Young Harris College grants credit to a student who presents a minimum score of 4 on one or more of the Advanced Placement Program examinations of the CEEB in the areas in which YHC has courses. Highly qualified high school seniors should schedule examinations through their counselors and request that results be sent to Young Harris College prior to their enrollment. Students are notified in writing if academic credit is awarded. This letter will also advise students that some transfer institutions may require a higher score in order to grant credit for the course in question.
International Baccalaureate (IB)
The College will award credit hours equivalent to those awarded for completion of the course at Young Harris College. A minimum grade of 5 is required. Students will be notified in writing if academic credit is awarded. This letter will also advise students that some transfer institutions may require a higher score in order to grant credit for the course in question.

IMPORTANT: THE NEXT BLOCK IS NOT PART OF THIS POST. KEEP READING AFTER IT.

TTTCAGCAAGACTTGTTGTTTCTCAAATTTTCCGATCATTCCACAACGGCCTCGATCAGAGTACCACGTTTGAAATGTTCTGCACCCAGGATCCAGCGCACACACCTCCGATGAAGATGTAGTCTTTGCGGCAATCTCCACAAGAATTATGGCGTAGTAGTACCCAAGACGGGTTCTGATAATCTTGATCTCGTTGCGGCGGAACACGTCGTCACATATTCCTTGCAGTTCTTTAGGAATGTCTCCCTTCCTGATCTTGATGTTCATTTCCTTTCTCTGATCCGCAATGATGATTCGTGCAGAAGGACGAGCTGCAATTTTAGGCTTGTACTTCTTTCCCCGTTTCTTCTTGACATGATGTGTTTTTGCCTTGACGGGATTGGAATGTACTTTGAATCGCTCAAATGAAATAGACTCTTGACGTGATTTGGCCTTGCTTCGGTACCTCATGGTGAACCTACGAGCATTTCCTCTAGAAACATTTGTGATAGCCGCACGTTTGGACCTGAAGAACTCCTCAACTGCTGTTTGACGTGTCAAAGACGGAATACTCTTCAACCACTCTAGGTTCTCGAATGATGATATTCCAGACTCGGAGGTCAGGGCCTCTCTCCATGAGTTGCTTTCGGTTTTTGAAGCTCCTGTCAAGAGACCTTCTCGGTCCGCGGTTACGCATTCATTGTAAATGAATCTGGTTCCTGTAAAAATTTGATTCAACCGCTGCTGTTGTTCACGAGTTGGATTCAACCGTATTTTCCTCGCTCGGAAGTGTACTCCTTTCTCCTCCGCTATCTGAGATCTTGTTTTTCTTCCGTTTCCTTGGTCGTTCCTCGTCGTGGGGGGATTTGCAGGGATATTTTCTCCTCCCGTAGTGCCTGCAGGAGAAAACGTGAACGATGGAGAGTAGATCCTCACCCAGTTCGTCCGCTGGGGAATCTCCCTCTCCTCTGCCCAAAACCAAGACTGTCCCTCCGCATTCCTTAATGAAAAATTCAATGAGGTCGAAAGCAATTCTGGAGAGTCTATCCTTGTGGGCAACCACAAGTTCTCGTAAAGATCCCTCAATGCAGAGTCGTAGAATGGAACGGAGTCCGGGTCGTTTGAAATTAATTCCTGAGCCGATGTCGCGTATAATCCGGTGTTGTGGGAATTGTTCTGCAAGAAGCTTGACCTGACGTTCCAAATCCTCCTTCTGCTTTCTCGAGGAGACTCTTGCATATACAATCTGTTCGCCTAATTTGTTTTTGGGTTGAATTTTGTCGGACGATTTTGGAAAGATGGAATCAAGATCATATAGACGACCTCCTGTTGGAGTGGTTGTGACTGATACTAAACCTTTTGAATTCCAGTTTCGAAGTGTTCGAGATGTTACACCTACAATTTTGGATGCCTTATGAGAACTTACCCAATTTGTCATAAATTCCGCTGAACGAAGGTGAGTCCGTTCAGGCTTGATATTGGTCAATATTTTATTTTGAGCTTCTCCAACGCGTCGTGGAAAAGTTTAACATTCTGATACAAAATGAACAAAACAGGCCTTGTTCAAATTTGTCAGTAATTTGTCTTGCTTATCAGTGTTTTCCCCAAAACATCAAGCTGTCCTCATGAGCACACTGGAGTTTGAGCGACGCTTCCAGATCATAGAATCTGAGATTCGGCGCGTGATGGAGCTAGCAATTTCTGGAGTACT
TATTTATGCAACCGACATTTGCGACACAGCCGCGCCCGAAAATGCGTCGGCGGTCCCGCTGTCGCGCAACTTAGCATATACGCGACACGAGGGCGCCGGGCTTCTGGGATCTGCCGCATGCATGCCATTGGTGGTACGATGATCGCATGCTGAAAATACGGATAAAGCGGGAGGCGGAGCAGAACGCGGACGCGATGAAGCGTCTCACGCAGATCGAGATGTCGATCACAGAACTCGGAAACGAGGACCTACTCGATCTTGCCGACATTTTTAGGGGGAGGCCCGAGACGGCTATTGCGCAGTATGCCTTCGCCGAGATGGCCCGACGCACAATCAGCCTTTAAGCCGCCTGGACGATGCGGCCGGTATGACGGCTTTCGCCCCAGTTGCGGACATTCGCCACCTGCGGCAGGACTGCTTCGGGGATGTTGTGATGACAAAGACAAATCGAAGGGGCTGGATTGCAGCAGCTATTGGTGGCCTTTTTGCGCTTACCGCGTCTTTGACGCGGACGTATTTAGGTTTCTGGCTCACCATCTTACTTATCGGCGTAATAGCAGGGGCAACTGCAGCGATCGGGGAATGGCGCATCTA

College Level Examination Program (CLEP)
General and subject examinations are given by the College Entrance Examination Board. Only subject examinations in courses offered at Young Harris College are evaluated. Scores of fifty (50) or higher on the CLEP examination will be considered for credit. Students should have their scores forwarded to the Registrar’s Office to determine if credit is awarded. Students are notified in writing if academic credit is awarded. This letter will also advise students that some transfer institutions may require a higher score in order to grant credit for the course in question. Students may receive transfer credit only for CLEP examinations completed prior to matriculation.